This article first appeared in Managing Partner in October 2012 under the title “It’s time to start planning for when you will step down as managing partner”
All of us like to think we are both indispensable and indestructible. It is therefore difficult for any managing partner to contemplate who might succeed him or her and when that event might happen. A recent survey by the Legal Resources Group found that for firms in the USA with more than 40 lawyers, the average number of years served by managing partners was 8.7 years, up a bit from 7.4 years, a couple of years back. There is of course no right or wrong period of tenure for any managing partner – a lot depends on the firm’s size, context and culture.
Some managing partners step down or back within a shorter time-frame than eight to nine years. I remember that when I was in charge of my firm, I had had enough after nearly eight years; and there were times during my term of office when office politics or undermining partners nearly became too much for me. Hence, my inclination is to believe that eight to ten years is about right and that it is therefore advisable for managing partners who are approaching this zone to start some succession planning, not just for the good of the firm but for the benefit of the managing partner’s own career planning.
Contemplating succession is one thing, but raising the subject within the partnership or membership is quite another. I have heard many reservations from law firm leaders about starting an open debate; the main three being “tempting providence”, “showing weakness”, and “freaking the firm out”. And yet the subject cannot be put off for ever.
I believe the best way of considering and planning for an orderly and well considered succession is to start by divorcing the system from the personalities. We are living in a fast-moving world for legal services, and the leadership structure which got the firm to its current position may not be the right sort of governance for the future. As firms have grown, they have often found that more and more decisions have needed to be made by the senior management team, and that the “job descriptions” (if indeed they have been written down) of the managing and senior partners have changed over the years. This is natural but can be dangerous unless regular stock is taken. Reports of what went on in the final years at Dewey & LeBoeuf suggest lack of decision-making transparency, a culture of secrecy, a climate of fear and a dictatorial rule at the top of the firm that probably neither accorded with the firm’s written constitution, nor met partners’ hopes and wishes. Hence an informal governance audit of lines of accountabilities, and of management roles and responsibilities, (plus an analysis of who in practice makes and implements decisions, what gets widely consulted with general partners and members, and what is left to the management team to decide) can help to establish the baseline from which the firm can make plans. The main challenge must be to decide if the firm’s de facto system of governance and risk management over the recent past is optimal for the future, or whether changes might be made. Risk management, information transparency and ownership rights are all closely related and also need to be considered – the avoidance of a potential Dewey & LeBoeuf scenario should clearly be of concern to all firms. Additionally, partners/members will naturally remain sensitive to their proper representation on important issues such as mergers, partner admissions/expulsions and significant unplanned expenditure. Nevertheless, whilst there must clearly be checks and balances, the main principle at play here is to devise the best system of governance, leadership and management that aligns with the firm’s overall strategy and is best organised to help the firm both to meet its objectives and to be as profitable as possible.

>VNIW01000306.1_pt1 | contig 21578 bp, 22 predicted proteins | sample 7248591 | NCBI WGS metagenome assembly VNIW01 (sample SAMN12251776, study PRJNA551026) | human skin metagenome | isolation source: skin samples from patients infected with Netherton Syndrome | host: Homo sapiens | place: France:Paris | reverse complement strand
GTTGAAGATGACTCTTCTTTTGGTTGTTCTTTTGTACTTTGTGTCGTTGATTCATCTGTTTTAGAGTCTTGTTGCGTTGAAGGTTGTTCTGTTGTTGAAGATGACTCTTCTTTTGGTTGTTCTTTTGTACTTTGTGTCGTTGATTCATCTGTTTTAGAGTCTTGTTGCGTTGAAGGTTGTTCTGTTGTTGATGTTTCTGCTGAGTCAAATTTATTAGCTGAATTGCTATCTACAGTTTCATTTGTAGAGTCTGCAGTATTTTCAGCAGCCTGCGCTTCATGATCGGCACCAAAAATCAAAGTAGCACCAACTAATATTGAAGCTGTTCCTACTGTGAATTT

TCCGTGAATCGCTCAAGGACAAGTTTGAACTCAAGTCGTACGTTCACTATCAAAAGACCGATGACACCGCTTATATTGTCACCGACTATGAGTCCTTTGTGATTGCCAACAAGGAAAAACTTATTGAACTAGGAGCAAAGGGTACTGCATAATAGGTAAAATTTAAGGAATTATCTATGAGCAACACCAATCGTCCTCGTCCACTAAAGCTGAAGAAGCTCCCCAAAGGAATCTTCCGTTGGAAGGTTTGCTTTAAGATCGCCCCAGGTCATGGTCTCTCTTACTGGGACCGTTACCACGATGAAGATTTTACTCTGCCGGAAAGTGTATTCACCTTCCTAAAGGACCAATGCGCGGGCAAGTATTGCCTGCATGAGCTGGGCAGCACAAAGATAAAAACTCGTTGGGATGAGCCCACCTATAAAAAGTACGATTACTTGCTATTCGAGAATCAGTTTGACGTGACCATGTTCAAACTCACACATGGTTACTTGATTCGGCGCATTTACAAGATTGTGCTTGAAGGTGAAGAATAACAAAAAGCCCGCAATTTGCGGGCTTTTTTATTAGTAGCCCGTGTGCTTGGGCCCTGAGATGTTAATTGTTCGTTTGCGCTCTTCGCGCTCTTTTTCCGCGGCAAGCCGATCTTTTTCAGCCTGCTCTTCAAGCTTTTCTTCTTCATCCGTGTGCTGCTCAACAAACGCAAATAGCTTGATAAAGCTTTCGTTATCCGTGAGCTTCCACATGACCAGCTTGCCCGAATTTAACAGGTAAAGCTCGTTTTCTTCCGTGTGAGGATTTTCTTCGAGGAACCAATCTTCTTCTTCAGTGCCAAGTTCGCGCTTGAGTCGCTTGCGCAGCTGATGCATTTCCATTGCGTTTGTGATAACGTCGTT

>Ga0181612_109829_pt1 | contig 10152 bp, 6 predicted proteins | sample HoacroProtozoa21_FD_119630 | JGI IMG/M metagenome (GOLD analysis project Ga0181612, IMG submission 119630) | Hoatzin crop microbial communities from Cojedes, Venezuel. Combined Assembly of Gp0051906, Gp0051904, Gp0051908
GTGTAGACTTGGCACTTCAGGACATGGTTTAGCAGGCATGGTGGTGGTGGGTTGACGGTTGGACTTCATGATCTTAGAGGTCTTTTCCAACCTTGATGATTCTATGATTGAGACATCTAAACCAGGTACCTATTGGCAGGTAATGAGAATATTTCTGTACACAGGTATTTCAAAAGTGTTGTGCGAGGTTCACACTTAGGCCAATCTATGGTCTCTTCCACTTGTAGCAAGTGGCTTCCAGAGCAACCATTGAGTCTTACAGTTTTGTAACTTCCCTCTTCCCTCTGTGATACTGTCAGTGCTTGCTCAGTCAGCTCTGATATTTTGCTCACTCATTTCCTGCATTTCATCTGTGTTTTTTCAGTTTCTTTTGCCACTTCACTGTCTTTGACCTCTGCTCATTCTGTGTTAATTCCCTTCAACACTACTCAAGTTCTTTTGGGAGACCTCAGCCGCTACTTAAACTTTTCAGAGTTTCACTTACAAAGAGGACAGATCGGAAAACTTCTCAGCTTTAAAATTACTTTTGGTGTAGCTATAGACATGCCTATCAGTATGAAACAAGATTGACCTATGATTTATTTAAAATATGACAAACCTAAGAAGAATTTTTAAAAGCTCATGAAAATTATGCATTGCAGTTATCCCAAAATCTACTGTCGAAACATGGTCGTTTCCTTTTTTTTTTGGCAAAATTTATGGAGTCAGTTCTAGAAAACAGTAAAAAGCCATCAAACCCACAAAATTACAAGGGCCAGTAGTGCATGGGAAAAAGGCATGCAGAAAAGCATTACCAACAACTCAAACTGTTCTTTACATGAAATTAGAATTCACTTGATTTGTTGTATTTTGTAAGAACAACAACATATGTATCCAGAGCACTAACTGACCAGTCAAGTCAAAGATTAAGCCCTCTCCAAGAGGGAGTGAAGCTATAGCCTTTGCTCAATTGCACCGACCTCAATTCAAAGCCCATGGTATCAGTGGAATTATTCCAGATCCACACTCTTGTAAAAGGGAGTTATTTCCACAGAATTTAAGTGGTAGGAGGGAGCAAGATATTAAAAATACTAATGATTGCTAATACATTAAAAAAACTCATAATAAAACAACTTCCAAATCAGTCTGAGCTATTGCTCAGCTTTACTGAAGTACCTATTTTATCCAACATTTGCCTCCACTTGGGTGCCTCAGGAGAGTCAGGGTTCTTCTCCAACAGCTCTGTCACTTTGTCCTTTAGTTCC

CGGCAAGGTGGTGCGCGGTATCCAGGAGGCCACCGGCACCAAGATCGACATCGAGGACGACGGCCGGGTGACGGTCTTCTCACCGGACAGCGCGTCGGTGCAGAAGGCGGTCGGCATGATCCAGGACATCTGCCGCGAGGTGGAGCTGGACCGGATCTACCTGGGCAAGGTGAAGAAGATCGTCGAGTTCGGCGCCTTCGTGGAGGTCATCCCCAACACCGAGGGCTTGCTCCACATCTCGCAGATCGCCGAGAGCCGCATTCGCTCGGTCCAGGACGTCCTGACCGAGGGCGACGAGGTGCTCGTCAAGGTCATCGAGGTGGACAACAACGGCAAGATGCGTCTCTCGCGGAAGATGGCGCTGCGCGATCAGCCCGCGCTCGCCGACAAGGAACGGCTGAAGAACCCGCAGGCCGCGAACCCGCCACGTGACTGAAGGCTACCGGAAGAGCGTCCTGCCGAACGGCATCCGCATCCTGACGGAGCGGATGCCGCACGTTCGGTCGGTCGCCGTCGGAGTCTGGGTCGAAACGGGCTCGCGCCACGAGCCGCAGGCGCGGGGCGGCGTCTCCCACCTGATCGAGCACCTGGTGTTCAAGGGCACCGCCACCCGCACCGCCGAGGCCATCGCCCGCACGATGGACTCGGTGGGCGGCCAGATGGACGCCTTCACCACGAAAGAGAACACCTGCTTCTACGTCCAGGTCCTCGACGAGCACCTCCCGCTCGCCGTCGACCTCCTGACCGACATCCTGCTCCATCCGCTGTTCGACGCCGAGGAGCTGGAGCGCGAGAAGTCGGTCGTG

Only then – when the governance system has been decided, and after roles and responsibilities have been agreed for the so-called management C-Suite – should personalities (both internal and external) be considered. This is the stage at which the people in post can consider if the “job descriptions” for their positions still match their own styles and competences, or if the time might be approaching for them to consider stepping down. It is also the stage when the partners/members can look around and see if anyone in the firm has the potential to fill any of the management slots. Many firms also now have provisions to help former managing partners to integrate back into the firm, but that also is a subject that needs careful and sensitive discussion, and is usually best planned in terms of principles rather than personalities
The succession subject cannot be put off for ever. Succession transitions are risky, but it is the job of the firm leaders to plan the firm’s risk, contingency and scenario management and to do so in an orderly and timely manner.